Zena Thorpe

Photos

Q.S.O.S.129-A.jpg
Q.S.O.S. 129-B.jpg

Title

Zena Thorpe

Identifier

QSOS-129

Interviewee

Zena Thorpe

Interviewer

Judy Holley

Interview Date

11/3/01

Interview sponsor

Moda Fabrics/ United Notions

Location

International Quilt Festival
Houston, TX USA

Transcriber

Rachel Grove

Transcription

Judy Heinz (JH): This is Judy Holley. Today's date is November 3, 2001. It is 11:15, and I'm conducting an interview with Zena Thorpe for Quilters' S.O.S. - Save Our Stories project in Houston, Texas. Zena, I would like for you to tell us about this quilt and the inspiration for it.

Zena Thorpe (ZT): It's largely based on "The Book of Kells." It's an early illuminated manuscript produced by Celtic monks. It was thought to be around the year seven or eight hundred. It was discovered in the Monastery of Kells in Ireland in I think 1251, and I've taken different elements from different pages of "The Book of Kells" and put them together in my interpretation of "The Book of Kells." All of the elements and design on the quilt are taken directly from "The Book of Kells."

JH: Now when you say an illuminated manuscript, is this in color?

ZT: Yes, that's what they mean by illuminated manuscripts. Usually the title page would be very heavily illuminated with colors and perhaps in gold leaf and heavily decorated.

JH: And your colors represent the colors from the original manuscript?

ZT: I have used more or less the colors from the original manuscript.

JH: Okay, could you interpret some of the designs and what they mean for us?

ZT: Well--

JH: Start with the medallion.

ZT: "The Books of Kells" is actually the story of the four Gospels of Matthew, Mark, Luke, and John, and they were--Matthew was always portrayed as an angel. Mark was always portrayed as a lion. Luke was portrayed as an ox and St. John as an eagle, and so they are on the quilt the--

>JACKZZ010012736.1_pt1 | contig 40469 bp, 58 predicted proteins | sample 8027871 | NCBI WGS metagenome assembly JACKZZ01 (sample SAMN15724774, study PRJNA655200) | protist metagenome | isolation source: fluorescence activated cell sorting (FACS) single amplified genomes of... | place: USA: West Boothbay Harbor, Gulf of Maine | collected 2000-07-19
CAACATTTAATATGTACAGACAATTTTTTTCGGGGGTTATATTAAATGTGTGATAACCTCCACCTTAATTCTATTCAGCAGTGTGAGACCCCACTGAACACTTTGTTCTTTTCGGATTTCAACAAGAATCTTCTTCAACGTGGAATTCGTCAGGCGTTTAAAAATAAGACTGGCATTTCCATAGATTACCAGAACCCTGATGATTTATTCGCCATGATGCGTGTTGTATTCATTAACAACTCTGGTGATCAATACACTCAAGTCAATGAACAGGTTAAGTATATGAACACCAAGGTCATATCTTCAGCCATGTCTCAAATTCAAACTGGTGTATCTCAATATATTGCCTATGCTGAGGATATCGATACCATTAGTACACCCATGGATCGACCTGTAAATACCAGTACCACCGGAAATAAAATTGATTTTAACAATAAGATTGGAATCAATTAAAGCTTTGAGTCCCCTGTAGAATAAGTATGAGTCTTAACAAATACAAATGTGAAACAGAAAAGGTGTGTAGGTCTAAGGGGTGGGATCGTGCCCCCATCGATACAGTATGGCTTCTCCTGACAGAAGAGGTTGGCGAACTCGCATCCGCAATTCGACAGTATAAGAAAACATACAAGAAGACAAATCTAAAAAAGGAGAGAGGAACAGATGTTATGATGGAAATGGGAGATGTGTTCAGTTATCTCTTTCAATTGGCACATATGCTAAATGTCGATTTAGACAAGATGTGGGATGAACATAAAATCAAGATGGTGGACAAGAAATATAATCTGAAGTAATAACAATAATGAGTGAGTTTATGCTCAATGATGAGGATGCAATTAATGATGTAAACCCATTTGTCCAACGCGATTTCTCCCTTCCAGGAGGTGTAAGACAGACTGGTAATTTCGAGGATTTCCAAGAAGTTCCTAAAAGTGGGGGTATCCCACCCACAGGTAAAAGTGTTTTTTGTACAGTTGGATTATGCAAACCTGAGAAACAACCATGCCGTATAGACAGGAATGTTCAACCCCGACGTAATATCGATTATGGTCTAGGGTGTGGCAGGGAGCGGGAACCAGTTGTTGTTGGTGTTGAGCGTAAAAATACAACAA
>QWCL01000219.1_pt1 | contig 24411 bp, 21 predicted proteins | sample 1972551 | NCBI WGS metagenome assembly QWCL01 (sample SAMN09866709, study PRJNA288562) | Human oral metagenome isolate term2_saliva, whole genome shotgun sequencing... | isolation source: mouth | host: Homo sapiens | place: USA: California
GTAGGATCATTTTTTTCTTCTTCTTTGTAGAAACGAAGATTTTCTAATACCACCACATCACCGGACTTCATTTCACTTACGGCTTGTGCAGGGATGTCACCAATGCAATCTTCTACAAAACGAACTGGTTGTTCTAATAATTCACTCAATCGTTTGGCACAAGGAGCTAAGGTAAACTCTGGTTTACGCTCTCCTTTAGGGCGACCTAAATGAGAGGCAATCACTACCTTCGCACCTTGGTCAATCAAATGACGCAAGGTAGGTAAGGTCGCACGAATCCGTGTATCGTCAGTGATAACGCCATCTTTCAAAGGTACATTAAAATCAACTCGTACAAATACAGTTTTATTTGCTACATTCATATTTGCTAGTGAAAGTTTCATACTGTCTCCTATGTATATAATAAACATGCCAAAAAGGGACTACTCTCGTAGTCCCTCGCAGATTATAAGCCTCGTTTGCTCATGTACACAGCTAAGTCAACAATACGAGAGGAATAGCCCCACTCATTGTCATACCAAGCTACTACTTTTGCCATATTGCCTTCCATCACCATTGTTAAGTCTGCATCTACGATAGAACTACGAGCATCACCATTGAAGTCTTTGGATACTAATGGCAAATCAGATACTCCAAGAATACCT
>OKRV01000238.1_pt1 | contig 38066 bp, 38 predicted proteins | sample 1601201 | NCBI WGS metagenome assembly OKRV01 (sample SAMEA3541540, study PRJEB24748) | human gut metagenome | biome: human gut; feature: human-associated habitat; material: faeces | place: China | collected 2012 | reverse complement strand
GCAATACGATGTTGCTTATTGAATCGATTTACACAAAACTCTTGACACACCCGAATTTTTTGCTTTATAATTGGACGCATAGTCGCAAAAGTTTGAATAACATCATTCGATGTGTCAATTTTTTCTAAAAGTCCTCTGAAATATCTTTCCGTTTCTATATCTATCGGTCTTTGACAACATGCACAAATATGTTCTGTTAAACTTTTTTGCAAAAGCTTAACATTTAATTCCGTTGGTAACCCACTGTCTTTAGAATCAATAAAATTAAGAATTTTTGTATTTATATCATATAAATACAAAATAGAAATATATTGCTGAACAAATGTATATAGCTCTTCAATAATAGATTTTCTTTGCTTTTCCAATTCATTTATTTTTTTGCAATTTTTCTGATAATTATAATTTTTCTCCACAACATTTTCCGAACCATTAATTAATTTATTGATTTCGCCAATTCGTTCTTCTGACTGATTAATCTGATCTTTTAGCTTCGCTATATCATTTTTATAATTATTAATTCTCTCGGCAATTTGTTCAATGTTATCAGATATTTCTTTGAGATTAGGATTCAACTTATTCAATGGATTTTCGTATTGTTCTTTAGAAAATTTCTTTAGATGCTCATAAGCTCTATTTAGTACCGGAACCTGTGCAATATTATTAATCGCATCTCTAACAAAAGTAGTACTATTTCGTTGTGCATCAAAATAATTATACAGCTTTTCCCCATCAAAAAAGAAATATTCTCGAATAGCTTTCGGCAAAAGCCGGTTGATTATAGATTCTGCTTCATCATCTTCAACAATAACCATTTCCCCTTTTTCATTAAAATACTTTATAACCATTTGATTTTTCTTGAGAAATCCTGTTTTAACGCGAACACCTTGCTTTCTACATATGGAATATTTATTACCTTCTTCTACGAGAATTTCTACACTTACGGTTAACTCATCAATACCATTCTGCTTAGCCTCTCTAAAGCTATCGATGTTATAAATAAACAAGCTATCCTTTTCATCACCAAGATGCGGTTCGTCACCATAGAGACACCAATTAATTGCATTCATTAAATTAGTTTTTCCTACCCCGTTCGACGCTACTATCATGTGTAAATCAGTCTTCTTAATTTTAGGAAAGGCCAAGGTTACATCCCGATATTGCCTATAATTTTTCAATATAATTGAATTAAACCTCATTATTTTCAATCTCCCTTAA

JH: Could you show us who's who now?

ZT: Matthew. [pointing to far left.]

JH: Matthew.

ZT: Mark. [pointing to far right.]

JH: Mark.

ZT: Luke. [pointing to left center.]

JH: Luke.

ZT: And John. [pointing to right center.]

JH: And John. [spoken simultaneously with Zena.]

ZT: And so--

JH: They're all at the bottom of the quilt.

ZT: Yes. And the rest are just all different, very intricate, Celtic designs taken from "The Book of Kells." I have tried to reproduce the different elements as closely as possible, because I just felt that I should not try and improve on the work of those old Celtic monks, and so I did try to reproduce them as closely as I could.

JH: Does the center medallion mean anything specific?

ZT: I don't know what it means. My son thought it meant Volkswagen, but it's--[laughs.] I don't think so. The bottom circular medallion I--

JH: The center medallion on the bottom.

ZT: I more or less had to draw up myself, because I only had only a picture of about one inch diameter to copy to draw it, but that is a continuing strip, goes all the way around, and it is a continuous strip that--at least twelve yards of bias of strip in it.

JH: Now do the different little circles surrounding the medallion, do they mean anything specific or they just a design?

ZT: I really don't know what the designs signify. There are quite a few with snakes in them--

JH: Yes, I see the snakes.

ZT: And I wonder, but I don't know. I don't know what they signify.

JH: Is that the serpent, the Devil perhaps?

ZT: Well, there was a British story that St. Patrick drove all the snakes--

JH: Snakes. [spoken simultaneously with Zena.]

ZT: Out of Ireland--

JH: Ireland. [spoken simultaneously with Zena.]

ZT: At one time, so whether there is something that could be a connection with St. Patrick I really don't know, but they did use snakes, the symbol of the snake, quite a lot on "The Book of Kells."

JH: And how long did it take you to work on this particular quilt?

ZT: Took about a year and a half. It just seems to always take me about that length of time with a quilt. I spend about half the time doing the top with appliqué and then the other half doing the hand quilting.

JH: And this is entirely--handwork?

ZT: It's entirely handwork except for the binding.

JH: Except for the binding.

ZT: I put the binding on with the machine, but I think that's allowed, isn't it?

JH: Yes, it is. How long have you been quilting?

ZT: About fourteen years.

JH: About fourteen years?

ZT: Uh hum.

JH: And I could tell from your accent that you're not from America.

ZT: I'm from England originally, but now California.

JH: Now Cal--

ZT: I've been living in this country for 34 years I think.

JH: Were there any quilts in your childhood?

ZT: No.

JH: No?